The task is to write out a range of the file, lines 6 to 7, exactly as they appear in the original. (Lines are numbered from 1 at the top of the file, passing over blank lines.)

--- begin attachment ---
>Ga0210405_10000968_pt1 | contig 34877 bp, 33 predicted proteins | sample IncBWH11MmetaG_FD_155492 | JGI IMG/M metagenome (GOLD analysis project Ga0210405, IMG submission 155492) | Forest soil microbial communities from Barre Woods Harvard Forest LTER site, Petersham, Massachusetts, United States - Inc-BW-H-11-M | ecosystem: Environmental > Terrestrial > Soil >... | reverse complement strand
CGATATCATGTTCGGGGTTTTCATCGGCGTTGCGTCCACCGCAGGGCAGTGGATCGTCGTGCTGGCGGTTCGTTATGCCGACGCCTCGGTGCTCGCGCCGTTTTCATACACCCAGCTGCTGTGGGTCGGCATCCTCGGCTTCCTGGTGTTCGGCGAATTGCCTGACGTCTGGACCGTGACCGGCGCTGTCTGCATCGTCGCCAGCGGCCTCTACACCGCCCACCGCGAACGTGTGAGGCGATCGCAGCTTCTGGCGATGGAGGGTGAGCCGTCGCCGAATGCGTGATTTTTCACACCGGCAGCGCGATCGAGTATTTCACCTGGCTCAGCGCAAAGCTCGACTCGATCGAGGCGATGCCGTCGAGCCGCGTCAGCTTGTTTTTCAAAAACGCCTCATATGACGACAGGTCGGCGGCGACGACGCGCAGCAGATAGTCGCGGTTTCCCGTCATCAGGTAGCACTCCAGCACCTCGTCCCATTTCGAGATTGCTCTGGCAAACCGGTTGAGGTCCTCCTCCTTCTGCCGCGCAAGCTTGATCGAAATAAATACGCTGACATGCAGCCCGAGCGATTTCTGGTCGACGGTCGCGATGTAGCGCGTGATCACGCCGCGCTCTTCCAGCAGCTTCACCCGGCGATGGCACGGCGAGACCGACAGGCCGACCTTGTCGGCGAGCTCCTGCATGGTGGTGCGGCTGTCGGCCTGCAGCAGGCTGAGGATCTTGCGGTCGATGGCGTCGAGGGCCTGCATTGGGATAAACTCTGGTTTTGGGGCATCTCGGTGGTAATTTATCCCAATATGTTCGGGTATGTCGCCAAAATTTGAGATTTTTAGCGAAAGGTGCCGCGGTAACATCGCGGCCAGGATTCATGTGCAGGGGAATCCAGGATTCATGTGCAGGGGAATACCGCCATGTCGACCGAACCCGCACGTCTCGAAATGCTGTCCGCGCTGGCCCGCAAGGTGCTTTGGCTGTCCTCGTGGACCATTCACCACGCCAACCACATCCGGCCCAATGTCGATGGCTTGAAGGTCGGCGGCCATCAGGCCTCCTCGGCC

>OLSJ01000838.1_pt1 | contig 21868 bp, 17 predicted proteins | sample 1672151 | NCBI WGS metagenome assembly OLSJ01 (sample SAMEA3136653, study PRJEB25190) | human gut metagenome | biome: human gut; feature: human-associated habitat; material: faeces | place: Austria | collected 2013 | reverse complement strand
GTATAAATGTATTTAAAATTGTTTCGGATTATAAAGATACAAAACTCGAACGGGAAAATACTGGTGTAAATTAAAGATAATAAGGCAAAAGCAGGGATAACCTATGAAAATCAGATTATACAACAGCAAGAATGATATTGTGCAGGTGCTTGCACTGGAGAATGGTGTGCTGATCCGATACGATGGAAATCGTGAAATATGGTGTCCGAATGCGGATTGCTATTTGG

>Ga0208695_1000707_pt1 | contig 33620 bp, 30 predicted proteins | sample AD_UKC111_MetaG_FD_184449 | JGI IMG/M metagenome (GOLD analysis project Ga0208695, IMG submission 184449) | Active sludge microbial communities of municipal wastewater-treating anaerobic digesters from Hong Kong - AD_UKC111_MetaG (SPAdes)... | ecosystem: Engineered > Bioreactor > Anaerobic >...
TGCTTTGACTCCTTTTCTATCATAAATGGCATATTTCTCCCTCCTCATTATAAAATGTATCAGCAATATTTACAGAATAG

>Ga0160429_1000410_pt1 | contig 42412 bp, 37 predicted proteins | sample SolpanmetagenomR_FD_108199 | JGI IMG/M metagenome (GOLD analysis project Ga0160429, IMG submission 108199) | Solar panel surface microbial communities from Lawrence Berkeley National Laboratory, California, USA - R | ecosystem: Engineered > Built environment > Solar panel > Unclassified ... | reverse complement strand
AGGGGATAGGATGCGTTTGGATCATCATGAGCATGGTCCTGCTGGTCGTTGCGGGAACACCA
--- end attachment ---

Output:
TGCTTTGACTCCTTTTCTATCATAAATGGCATATTTCTCCCTCCTCATTATAAAATGTATCAGCAATATTTACAGAATAG

>Ga0160429_1000410_pt1 | contig 42412 bp, 37 predicted proteins | sample SolpanmetagenomR_FD_108199 | JGI IMG/M metagenome (GOLD analysis project Ga0160429, IMG submission 108199) | Solar panel surface microbial communities from Lawrence Berkeley National Laboratory, California, USA - R | ecosystem: Engineered > Built environment > Solar panel > Unclassified ... | reverse complement strand